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As in, eventually I'll catch up with this challenge!

What else starts with E? Ends, mostly. Ends are harder than beginnings, I've found. I'm not sure why--am I getting bogged down in the inevitable inertia that hits when the initial excitement of the story idea has worn off? Or are there skills to the climax and denouement that I need to practice more?

Or maybe it's the intensity that I find in the stories I love most that is the challenge?

Hmm--the Is are ganging up on me here--inertia, inevitable, initial, intensity. All INs even.

Is there a plot in the inn?

Clearly, I am rambling. The trees have released their pollen into the winds, so my allergies are tiring me early, and I'm ready to be in bed, insensate behind my HEPA filter, in a wonderful, deep sleep dreaming endless dreams.

Which brings me to: G is for Goodnight ye Gentlepeople

So, what excites you--or frustrates you--about ends, either as a reader or a writer?


( 7 comments — Leave a comment )
Apr. 10th, 2012 04:12 am (UTC)
Look forward to your challenge run…
--Damyanti, Co-host A to Z Challenge April 2012

Twitter: @AprilA2Z

Apr. 10th, 2012 11:47 pm (UTC)
Re: #atozchallenge
Glad to hear it!
Apr. 10th, 2012 01:40 pm (UTC)
The end is harder because it's where all those threads you've been weaving through the plot have to come together. Sure, you have to lay those threads in from the beginning, and that's hard enough, but you can go back and work in those necessary things. But the end--THE END!! They all come crashing, careening, kabooming towards you, vying for their place in the climax and somehow, someway, you have to gather them all in a bunch that satisfies each thread, and a reader to boot.


And that's why I LOVE endings! Ha!
Apr. 10th, 2012 11:53 pm (UTC)
Ah, a lover of chaos as well as sparkles!
Apr. 11th, 2012 02:18 am (UTC)
Oh yeah, endings! The ending is really what makes or breaks a piece of fiction -- I've often been disappointed and left with a bad taste in my mouth when a good book falls apart at the end, and, more rarely, a really amazing ending can redeem something that is otherwise unmemorable.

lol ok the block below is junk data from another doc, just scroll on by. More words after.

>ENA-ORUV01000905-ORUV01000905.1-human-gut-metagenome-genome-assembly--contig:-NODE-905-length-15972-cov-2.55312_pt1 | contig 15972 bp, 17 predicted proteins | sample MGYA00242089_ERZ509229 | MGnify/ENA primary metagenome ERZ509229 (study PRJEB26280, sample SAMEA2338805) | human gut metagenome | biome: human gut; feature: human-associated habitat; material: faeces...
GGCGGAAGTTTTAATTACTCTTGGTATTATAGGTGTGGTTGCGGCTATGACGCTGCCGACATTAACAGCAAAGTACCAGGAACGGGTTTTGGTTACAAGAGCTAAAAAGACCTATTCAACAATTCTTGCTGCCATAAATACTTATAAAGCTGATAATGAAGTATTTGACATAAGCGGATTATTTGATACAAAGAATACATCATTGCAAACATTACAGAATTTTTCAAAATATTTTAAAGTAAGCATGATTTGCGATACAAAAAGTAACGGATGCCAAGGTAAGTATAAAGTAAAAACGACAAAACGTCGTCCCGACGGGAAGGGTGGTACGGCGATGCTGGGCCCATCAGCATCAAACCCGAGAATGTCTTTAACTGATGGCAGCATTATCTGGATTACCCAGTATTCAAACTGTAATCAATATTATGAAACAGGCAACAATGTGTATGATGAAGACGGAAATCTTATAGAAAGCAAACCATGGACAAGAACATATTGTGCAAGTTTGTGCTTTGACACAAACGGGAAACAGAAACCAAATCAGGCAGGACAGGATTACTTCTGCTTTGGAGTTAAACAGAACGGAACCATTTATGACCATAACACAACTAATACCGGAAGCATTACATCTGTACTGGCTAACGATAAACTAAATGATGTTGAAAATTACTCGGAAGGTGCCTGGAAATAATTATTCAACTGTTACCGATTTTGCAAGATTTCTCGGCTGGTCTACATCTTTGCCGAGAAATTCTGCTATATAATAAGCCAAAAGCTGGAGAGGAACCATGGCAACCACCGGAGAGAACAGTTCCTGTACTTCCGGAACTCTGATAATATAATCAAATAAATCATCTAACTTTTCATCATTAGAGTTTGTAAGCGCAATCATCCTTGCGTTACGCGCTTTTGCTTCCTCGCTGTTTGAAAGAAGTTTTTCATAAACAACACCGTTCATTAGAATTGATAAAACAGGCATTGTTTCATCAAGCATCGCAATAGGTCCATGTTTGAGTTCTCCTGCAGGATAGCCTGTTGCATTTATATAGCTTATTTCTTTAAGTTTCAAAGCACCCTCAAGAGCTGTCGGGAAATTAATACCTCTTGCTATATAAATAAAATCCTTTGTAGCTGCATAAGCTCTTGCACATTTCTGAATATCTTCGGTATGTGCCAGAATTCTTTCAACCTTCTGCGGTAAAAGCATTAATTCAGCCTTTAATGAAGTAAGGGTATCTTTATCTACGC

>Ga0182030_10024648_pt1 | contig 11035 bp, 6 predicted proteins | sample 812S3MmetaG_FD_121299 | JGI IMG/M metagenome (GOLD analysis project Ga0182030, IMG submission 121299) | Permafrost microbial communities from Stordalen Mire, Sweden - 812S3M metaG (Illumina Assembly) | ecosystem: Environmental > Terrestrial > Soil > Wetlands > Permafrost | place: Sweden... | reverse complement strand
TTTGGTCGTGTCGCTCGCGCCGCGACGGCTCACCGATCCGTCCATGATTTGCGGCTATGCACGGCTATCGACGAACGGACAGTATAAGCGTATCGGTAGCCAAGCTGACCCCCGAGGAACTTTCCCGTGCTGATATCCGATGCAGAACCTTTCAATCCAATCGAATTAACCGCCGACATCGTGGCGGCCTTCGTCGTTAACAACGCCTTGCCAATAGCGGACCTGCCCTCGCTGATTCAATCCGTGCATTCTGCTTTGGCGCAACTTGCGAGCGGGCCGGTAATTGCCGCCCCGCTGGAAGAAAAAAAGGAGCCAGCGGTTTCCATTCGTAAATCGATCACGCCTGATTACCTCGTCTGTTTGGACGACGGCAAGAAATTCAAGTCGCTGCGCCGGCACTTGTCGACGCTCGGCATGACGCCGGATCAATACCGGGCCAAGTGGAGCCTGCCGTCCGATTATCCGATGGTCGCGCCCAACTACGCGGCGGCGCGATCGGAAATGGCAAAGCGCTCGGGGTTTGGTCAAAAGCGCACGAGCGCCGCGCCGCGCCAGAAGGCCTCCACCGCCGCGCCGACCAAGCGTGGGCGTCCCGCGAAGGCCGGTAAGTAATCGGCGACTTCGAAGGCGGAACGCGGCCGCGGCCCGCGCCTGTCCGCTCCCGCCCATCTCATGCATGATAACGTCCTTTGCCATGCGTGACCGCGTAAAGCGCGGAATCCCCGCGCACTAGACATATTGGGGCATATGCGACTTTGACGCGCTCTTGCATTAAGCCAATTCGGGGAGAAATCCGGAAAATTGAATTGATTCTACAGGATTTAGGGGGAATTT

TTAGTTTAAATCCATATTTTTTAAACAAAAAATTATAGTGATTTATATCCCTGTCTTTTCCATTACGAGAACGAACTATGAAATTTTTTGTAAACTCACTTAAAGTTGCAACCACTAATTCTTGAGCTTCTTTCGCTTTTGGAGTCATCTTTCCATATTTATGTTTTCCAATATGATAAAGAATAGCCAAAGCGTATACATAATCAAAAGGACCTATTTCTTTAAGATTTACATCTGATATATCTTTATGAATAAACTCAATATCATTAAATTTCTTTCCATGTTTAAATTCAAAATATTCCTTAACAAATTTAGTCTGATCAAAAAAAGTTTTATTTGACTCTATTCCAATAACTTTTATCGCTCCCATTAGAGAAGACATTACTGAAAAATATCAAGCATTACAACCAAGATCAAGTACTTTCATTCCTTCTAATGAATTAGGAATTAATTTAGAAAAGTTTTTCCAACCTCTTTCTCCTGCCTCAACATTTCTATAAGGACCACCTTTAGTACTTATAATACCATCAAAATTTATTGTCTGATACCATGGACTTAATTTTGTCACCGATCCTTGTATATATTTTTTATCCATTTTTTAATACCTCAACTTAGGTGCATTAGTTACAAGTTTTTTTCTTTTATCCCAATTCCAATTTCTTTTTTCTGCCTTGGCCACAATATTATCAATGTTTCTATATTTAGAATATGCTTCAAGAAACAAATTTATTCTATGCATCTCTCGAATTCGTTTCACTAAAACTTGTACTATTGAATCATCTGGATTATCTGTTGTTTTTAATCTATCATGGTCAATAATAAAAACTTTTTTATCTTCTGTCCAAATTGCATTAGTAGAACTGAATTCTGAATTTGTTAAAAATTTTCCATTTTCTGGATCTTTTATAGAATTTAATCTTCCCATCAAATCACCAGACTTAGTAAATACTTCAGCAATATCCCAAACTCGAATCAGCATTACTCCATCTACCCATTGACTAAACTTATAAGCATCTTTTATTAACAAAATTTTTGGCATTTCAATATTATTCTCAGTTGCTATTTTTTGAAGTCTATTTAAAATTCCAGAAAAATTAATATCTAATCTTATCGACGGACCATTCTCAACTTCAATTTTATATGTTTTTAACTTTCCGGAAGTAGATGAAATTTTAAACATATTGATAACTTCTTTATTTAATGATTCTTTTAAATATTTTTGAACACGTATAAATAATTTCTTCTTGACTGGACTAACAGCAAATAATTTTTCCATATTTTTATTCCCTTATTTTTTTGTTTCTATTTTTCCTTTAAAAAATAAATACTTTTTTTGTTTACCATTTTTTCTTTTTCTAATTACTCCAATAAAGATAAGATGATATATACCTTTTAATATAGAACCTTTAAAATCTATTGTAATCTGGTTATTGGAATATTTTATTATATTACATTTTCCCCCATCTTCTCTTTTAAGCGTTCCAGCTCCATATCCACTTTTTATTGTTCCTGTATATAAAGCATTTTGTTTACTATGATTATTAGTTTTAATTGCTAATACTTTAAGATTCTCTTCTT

I find that endings are usually the most fun and rewarding parts to write -- they generally contain the most intense emotions, and they're the scenes in which you get to finally do the payoff for all the groundwork you've laid.
Apr. 11th, 2012 02:22 am (UTC)
How do you get in the right mindset to write that intensity?
Apr. 11th, 2012 07:12 pm (UTC)
Hmm ... it depends on what I'm writing. Sometimes it doesn't take much more than reminding myself that this is where I get to really cut loose and have fun. A lot of times, the final scenes are the ones I've spent the whole story looking forward to writing, and (because I don't always write in order) I may have some key bits already written, so it's really just a matter of filling in the gaps and putting the characters through the wringer. PLAY TIME!

In other cases -- this is the situation with the novel I'm currently working on, where I'm about 15K words from the end and somewhat stuck -- I'll go back and review earlier scenes, especially with an eye towards the emotion-intensive plot elements: what my characters value, what they love, what they stand to lose.

So far, my experience has been that once I get into writing the climax of a novel, I really can't stop! Even when I'm not actively working on it, I'm so emotionally tied up with it that I'm thinking about it all the time, and looking forward to going back and writing some more.
( 7 comments — Leave a comment )


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